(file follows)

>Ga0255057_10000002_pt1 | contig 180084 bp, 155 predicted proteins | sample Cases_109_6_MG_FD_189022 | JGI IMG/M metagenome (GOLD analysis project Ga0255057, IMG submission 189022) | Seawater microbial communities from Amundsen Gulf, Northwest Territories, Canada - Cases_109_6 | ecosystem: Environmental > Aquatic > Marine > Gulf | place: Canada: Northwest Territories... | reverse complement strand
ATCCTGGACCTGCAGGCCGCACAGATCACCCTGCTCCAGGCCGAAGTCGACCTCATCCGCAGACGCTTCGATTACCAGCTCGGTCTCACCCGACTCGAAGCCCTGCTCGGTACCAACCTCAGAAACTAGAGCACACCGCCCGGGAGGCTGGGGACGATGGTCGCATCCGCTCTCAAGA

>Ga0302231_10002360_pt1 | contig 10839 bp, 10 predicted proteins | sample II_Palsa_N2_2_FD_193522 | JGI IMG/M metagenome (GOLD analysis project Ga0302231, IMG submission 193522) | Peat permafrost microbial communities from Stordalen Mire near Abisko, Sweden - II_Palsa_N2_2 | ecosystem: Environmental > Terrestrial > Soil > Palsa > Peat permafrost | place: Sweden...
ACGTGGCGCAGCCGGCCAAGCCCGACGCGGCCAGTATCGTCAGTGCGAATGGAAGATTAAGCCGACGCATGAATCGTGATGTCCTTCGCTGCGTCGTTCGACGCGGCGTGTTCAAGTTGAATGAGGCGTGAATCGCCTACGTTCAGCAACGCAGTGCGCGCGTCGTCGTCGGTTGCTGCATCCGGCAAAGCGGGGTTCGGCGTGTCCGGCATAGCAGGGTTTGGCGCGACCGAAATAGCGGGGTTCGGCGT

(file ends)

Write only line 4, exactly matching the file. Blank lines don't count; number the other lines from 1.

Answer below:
ACGTGGCGCAGCCGGCCAAGCCCGACGCGGCCAGTATCGTCAGTGCGAATGGAAGATTAAGCCGACGCATGAATCGTGATGTCCTTCGCTGCGTCGTTCGACGCGGCGTGTTCAAGTTGAATGAGGCGTGAATCGCCTACGTTCAGCAACGCAGTGCGCGCGTCGTCGTCGGTTGCTGCATCCGGCAAAGCGGGGTTCGGCGTGTCCGGCATAGCAGGGTTTGGCGCGACCGAAATAGCGGGGTTCGGCGT